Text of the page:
Ravi Shastri has signalled his intention to stand down as India head coach after the Twenty20 World Cup, and has rejected suggestions his book launch was the catalyst for the fifth Test against England being called off.
Subhas ‘Fergie’ Gupte was born in Bombay on December 11, 1929, and died in Trinidad on May 31, 2002.
He spent the last four decades of his life in the Caribbean island. The story if his time in the West Indies would come later. First I would like to look back at the Test career of this leg spinner.
In 36 Tests over ten years, Gupte took 149 wickets at an average of 29.55. The record seems more impressive if we consider the fact that India in the 1950s was still an emerging nation in the international cricket arena.
He certainly impressed Sir Gary Sobers, who (rightly or wrongly) rated him over Shane Warne. EAS Prasanna ranked him above Bhagwat Chandrasekhar.
His efforts were influenced a Sikh lad by the name of Bishan Bedi to concentrate on spin rather than pace, despite his rapidly growing height.
Although he took just five wickets in his first three Tests, he was still picked for the West Indies tour in early 1953. The tour proved to be a great success for Gupte in multiple fronts.
The high scoring five-match series ended with the home side wining 1-0, but throughout the series he commanded great respect from the Windies batters.
He took five or more wickets in an innings three times, and Sir Frank Worrell wrote in his book Cricket Punch that ‘Gupte is a bowler of the highest class’. The Windies crowd also loved him and they gave him his nickname ‘Fergie’ after their own leg spinner Wilfred Ferguson.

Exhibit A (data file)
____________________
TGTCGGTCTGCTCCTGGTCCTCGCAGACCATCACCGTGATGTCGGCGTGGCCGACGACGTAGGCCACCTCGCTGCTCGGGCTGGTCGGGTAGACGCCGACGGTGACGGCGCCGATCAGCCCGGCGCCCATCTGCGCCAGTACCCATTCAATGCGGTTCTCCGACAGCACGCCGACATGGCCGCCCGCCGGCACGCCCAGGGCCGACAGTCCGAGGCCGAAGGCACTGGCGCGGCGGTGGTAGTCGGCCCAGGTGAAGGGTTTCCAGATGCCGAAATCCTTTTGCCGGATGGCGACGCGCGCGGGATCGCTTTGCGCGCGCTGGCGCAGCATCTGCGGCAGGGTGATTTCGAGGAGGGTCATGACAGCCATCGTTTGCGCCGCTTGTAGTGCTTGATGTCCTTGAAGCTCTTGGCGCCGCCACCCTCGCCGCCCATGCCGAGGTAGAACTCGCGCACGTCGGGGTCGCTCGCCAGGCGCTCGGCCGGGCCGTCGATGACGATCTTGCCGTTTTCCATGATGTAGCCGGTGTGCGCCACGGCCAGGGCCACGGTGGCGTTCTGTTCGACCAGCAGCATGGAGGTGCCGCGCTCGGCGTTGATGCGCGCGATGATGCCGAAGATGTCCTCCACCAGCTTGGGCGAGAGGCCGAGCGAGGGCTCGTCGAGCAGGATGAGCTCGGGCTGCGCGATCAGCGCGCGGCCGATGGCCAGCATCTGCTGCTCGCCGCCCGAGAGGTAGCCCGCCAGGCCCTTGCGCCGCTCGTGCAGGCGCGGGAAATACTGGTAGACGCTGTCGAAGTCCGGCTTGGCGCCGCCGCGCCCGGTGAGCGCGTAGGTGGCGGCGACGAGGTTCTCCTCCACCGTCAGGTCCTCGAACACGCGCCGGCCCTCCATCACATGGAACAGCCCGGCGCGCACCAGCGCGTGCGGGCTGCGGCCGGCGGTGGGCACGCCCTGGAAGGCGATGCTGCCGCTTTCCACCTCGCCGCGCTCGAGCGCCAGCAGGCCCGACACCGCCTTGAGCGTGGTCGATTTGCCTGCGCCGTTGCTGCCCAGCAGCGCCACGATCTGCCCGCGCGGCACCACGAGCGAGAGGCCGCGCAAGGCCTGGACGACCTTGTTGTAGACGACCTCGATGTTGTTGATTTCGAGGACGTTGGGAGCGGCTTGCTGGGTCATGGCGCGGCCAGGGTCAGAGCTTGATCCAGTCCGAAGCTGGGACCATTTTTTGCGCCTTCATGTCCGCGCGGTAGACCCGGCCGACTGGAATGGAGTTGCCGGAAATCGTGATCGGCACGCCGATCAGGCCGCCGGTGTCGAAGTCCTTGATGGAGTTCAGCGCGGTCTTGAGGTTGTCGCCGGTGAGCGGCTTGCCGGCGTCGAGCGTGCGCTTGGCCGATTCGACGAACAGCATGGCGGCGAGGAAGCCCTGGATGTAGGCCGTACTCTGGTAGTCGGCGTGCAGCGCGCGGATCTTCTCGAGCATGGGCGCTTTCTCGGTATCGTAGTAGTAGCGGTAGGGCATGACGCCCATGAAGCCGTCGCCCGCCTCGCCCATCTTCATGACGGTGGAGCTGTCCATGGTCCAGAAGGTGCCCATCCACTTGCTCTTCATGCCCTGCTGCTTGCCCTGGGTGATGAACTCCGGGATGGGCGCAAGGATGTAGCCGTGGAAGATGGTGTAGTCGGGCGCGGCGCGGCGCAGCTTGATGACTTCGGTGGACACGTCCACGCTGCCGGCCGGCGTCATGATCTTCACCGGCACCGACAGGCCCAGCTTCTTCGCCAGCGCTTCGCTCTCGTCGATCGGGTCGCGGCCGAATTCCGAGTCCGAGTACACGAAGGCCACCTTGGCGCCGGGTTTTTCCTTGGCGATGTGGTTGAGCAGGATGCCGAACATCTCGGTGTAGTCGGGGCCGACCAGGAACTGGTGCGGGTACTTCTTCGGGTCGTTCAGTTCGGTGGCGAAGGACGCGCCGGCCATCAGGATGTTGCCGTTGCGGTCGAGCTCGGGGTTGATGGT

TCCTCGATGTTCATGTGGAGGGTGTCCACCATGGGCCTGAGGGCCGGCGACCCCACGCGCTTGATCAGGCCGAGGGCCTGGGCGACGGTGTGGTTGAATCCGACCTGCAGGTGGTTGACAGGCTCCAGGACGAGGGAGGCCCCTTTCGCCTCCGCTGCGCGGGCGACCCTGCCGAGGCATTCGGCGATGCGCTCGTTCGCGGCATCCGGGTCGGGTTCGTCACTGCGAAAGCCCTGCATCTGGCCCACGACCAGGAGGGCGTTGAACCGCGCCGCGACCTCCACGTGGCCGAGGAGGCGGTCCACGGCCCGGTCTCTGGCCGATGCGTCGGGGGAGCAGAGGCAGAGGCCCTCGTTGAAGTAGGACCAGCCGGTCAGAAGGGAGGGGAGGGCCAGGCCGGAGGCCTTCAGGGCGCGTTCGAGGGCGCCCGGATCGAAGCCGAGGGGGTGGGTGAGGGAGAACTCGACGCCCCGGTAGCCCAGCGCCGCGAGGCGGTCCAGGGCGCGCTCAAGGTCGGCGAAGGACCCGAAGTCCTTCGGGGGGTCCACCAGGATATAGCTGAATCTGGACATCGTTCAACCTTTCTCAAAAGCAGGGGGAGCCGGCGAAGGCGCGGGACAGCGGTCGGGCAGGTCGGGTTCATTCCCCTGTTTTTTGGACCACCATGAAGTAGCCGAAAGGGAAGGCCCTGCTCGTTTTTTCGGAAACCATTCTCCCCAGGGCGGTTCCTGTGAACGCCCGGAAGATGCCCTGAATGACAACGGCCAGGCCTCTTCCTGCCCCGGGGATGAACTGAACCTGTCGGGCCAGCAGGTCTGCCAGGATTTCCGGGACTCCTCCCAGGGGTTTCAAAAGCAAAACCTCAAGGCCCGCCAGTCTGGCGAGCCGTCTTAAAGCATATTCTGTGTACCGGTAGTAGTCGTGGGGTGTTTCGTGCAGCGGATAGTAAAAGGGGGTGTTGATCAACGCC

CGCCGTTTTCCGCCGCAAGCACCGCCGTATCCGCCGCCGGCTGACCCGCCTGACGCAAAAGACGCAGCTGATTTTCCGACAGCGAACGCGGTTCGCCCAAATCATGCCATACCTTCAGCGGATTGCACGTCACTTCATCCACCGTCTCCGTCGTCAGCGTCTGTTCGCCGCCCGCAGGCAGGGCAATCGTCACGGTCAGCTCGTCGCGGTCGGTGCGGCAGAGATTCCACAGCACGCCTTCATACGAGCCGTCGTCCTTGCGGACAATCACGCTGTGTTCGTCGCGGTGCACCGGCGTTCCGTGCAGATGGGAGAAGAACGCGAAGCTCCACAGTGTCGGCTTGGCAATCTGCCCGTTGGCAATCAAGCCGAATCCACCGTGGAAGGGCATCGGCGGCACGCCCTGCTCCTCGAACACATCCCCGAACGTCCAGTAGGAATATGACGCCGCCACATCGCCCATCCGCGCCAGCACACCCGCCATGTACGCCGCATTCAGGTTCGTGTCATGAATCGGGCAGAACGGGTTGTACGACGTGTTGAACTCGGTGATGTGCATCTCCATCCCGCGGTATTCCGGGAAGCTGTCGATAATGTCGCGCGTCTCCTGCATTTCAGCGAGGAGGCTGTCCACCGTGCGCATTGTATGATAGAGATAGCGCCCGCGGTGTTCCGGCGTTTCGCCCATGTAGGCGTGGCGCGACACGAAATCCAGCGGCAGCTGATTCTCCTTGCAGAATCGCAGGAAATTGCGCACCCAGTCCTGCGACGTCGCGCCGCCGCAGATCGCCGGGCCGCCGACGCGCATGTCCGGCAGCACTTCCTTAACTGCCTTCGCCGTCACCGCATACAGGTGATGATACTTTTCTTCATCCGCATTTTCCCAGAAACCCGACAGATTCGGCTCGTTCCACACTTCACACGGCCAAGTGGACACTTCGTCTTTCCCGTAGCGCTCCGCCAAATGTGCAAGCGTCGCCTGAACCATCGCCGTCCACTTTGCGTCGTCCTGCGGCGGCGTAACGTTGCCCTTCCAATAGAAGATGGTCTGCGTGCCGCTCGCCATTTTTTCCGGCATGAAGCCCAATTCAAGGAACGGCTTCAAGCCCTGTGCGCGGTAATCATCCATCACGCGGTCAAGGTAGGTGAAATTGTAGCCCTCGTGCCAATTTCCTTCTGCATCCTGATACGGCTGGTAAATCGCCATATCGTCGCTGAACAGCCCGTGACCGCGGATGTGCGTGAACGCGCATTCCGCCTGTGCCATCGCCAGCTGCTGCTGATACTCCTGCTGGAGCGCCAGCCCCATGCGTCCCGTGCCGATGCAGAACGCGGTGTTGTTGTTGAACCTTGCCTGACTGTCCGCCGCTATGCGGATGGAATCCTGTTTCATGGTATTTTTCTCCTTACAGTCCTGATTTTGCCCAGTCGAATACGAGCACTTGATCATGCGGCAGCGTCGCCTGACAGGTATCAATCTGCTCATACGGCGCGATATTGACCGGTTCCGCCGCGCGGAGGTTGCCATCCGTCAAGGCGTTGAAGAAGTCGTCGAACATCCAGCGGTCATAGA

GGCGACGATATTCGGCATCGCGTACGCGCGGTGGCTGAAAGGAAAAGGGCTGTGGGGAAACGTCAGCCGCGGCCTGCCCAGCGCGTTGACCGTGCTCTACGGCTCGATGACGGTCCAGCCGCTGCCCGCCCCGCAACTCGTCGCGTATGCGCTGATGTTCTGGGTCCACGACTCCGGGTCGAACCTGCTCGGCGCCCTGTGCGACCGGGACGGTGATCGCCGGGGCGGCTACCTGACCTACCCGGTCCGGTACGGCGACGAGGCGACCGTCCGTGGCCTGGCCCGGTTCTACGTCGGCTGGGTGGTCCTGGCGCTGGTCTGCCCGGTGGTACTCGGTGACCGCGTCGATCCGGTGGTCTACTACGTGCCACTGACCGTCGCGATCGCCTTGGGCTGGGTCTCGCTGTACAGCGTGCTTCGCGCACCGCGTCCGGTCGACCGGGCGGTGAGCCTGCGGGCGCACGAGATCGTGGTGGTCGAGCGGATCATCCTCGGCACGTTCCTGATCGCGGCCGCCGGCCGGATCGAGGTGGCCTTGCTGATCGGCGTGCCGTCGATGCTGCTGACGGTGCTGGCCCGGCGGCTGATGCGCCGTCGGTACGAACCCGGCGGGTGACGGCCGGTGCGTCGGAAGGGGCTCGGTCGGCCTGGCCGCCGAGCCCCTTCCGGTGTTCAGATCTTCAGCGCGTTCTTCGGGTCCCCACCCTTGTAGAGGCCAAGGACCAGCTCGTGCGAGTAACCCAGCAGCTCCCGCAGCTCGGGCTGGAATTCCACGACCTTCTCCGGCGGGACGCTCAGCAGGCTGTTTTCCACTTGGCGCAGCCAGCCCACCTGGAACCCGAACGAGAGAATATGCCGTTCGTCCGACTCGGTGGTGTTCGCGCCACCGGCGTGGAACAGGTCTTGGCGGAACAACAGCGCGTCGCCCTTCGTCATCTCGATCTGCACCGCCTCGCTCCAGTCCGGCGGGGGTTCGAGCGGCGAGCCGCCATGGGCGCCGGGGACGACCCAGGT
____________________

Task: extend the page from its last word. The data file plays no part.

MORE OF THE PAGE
After the success in the Caribbean, Gupte didn’t look back. His 5-18 in the second innings at Dacca, in the first ever home Test for Pakistan, should have resulted in an exciting finish, but it didn’t.
The Indians needed 268 runs in 80-plus overs in the four innings. Modern-day dashers like Virender Sehwag or Shikhar Dhawan would have given it a go, but at that time the safety-first approach dominated the mindset of both the teams.
India finished at 2-147 with unbeaten half centuries for both Pankaj Roy and Vijay Manjrekar.
In the 1955-56 season, he created a new Indian record by taking 34 wickets in the five-Test series against NZ. Quite appropriately, the record was bettered by another leggie, BS Chandrasekhar against Tony Lewis’ England in 1972-73.
In contrast, the three-match series against a very badly homesick Australian side in the autumn of 1956 proved a big disappointment for both the Indian side and for their main spinning weapon.
The Aussie team had their troubles against Jim Laker in England and against Fazal Mahmood in Pakistan. This was the first official tour to India by an Aussie side, and the Indians obviously pinned great hopes on Gupte.
But it was Richie Benaud, the NSW leggie, who stole the show with couple of match-winning spells as the Aussie team won 2-0.
Also, left hander Neil Harvey smashed 140 in just four hours in the second Test at Bombay. It was one of the rare occasions when a batsman showed complete mastery over Gupte’s guiles. After his retirement, Gupte mentioned Neil Harvey as the toughest batsman he had bowled to.
The good thing for Gupte was that the next visitors were from the West Indies, and he always enjoyed bowling against them. And at Kanpur in the second Test, he became the first Indian bowler to take nine wickets in a Test innings.
The Windies won the Test by 203 runs, but the opening day of the Test belonged to Gupte as he bowled tirelessly to finish with 9-102. In the morning he bowled Rohan Kanhai for a duck to claim his 100th Test victim.